At the same time, Christian parents may want to hold off on letting their younger school-age children from enjoying Illusion just yet.  There are a number of mature themes related to marriage that are addressed, and while Peretti handles them with decorum and propriety, this type of material isn’t appropriate for a younger crowd.  There’s also a bit of graphic content, which is also handled very well, but had this same content be portrayed in a film (which I would love to see),  it would probably garner a PG-13 rating.

      In reading Illusion I had a wonderful return to the world and mind of Peretti.  He is a masterful storyteller, and kept the pages turning for me chapter by thrilling chapter. It was one of the most efficient 500-page novels I’ve ever read. The time-travel fan in me adored the sci-fi element, which was complex and fantastical.  Dane’s love for his wife was palpable, and Mandy’s desire to fit in her own time and space was relatable. Illusion was an entertaining ride through time and space, a worthy addition to the incredible work of Frank Peretti. I highly recommend it, to both Peretti fans and the uninitiated alike.  There are no magic tricks here—it’s time well spent.

      *          *          *

      Illusion Giveaway!
      (U.S. Only)

      Handlebar Marketing has graciously offered an Advanced Reader's Edition of Illusion to one of you!  Check out the guidelines below, go to the Rafflecopter form and enter to win!
      • The contest period ends at 12:01am EST on April 29th, 2012.
      • Make sure you leave your email address in the one required portion of the Rafflecopter form. Should you win, I will contact you on Sunday the 29th.  Please take measures to ensure that my email will make it past your spam filters, lest you miss my message. ( You'll have 72 hours to respond before I pick another winner.
      • The winner must supply a U.S. mailing address for prize shipment.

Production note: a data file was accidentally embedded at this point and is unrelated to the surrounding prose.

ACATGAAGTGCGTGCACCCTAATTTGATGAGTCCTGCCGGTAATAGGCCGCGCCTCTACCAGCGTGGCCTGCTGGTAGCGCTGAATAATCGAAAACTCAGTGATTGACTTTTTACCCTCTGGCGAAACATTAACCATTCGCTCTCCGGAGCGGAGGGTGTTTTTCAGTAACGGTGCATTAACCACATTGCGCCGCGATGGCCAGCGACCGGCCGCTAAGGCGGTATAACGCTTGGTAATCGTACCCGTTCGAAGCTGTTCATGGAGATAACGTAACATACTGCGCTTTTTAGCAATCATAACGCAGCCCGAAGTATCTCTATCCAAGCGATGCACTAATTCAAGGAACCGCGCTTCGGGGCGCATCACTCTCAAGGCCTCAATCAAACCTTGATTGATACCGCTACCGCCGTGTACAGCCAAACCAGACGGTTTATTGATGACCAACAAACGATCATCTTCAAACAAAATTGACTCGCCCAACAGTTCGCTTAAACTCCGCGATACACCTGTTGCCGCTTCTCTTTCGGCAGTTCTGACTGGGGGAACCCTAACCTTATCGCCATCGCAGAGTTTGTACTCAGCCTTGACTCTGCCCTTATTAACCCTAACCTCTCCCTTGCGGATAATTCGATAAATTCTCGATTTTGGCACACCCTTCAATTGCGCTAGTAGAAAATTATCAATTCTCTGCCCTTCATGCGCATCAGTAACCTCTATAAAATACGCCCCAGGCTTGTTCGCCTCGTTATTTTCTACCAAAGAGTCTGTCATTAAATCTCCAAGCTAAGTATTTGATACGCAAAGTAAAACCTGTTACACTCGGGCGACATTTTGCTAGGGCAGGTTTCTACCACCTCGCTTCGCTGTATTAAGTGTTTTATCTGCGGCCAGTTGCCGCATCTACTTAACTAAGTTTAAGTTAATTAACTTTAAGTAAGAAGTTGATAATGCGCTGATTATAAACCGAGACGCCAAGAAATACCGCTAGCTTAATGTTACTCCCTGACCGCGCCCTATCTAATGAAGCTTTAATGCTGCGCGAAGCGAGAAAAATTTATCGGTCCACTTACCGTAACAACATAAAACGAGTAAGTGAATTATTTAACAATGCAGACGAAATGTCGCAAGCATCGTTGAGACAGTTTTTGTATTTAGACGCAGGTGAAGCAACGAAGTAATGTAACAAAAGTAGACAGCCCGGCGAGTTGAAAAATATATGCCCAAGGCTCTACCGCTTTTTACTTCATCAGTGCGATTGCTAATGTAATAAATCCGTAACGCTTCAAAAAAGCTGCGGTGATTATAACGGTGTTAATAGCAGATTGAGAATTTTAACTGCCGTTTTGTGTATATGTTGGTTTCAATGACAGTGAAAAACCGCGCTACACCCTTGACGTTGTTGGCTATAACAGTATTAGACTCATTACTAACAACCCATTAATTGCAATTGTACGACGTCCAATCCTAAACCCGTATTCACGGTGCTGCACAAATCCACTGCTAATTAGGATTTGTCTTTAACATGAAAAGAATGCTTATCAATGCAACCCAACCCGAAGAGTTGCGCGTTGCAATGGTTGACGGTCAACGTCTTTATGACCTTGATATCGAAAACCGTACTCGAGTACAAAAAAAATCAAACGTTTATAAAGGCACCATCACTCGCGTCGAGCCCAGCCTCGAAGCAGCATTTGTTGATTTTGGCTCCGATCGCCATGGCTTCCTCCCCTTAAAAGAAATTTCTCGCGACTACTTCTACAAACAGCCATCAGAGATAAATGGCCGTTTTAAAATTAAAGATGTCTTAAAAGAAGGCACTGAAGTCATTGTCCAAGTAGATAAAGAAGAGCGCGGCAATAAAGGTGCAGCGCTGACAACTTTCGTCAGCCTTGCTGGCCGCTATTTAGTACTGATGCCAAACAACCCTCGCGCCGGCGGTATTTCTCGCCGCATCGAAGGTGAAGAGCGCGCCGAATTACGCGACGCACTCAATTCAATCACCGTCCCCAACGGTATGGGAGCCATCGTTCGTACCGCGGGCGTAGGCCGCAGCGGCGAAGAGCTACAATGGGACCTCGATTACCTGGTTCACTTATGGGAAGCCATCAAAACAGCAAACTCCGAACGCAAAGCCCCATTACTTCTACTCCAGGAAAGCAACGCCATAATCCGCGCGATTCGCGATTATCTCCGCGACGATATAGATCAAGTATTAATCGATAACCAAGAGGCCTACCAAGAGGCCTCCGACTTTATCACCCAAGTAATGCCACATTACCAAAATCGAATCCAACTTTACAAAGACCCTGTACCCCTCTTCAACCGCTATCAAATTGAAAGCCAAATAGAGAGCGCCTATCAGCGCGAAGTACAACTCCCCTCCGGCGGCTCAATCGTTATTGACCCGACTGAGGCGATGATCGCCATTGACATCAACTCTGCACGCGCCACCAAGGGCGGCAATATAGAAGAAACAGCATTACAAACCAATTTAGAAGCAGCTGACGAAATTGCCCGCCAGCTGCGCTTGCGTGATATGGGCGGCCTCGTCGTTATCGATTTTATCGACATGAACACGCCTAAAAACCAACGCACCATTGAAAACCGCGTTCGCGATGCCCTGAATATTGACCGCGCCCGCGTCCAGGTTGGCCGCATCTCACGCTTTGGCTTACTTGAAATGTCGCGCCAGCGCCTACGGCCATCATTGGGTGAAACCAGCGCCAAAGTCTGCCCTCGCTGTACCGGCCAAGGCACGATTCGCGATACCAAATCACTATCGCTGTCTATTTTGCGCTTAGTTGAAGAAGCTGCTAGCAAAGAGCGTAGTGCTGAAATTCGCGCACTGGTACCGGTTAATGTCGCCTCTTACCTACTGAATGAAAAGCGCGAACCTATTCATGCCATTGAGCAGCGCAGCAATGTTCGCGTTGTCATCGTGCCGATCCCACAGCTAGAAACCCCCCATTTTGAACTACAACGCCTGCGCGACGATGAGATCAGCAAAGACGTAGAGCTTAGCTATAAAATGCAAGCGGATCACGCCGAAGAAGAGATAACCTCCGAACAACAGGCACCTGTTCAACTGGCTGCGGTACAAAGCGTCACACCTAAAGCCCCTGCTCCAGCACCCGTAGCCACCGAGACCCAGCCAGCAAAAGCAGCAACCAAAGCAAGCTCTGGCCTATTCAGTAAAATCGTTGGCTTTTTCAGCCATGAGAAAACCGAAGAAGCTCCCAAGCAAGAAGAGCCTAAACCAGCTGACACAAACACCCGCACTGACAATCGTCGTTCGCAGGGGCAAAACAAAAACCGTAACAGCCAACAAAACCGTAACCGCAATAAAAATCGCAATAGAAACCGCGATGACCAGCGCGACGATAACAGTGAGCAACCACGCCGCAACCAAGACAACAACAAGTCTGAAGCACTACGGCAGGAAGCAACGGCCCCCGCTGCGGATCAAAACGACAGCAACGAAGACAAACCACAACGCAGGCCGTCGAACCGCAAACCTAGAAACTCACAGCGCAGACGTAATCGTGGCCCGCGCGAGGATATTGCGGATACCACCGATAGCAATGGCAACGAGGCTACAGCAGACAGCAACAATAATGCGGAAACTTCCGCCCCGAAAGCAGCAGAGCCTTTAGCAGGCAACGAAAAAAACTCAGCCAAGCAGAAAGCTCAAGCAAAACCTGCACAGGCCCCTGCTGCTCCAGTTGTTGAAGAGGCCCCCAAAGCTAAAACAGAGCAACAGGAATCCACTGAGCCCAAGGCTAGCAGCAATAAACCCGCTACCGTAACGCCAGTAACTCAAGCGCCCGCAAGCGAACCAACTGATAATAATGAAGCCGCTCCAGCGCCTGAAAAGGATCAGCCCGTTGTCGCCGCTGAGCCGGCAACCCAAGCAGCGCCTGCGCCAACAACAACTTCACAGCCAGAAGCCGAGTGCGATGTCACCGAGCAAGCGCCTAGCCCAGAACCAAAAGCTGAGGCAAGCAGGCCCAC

• You may tweet about the giveaway once per day for bonus entries. Please report the direct URL to the tweet in the Rafflecopter form.
      • Entries will be verified.  If a fraudulent entry is detected for the winning name, another winner will be drawn.

        Want another chance to win?  Head on over to the Burton Book Review!  Deadline for that Illusion giveaway ends on April 22, 2012.

        If you can't see the Rafflecopter form or the book trailer video
        for Illusion, try clicking on the "Read more »" link

        Contest Update:  After my husband and I read the review copy of Illusion, we decided to give it away as well!  I drew a second name, and our winner Carol M. is more than willing to accept our twice-read review copy.  Congrats to both winners, and thanks to everyone for entering!

        Wednesday, April 11, 2012

        Book Review: The Gospel Story Bible - by Marty Machowski

        From the back cover:

        Can a bedtime story change a life?  It is easy to forget Jesus in the midst of busy schedules and conflicting priorities, but the truth is that he is the only one who can change the lives of parents and children. As you share these Bible stories together, you and your family will meet Jesus and learn together a new, life-changing way of recognizing him as the hero of every story. Based on the ESV Bible, this unique, illustrated Bible storybook uses 156 stories to present God’s plan of salvation in Christ from its opening narrative in Genesis to its finale in Revelation.

        *          *          *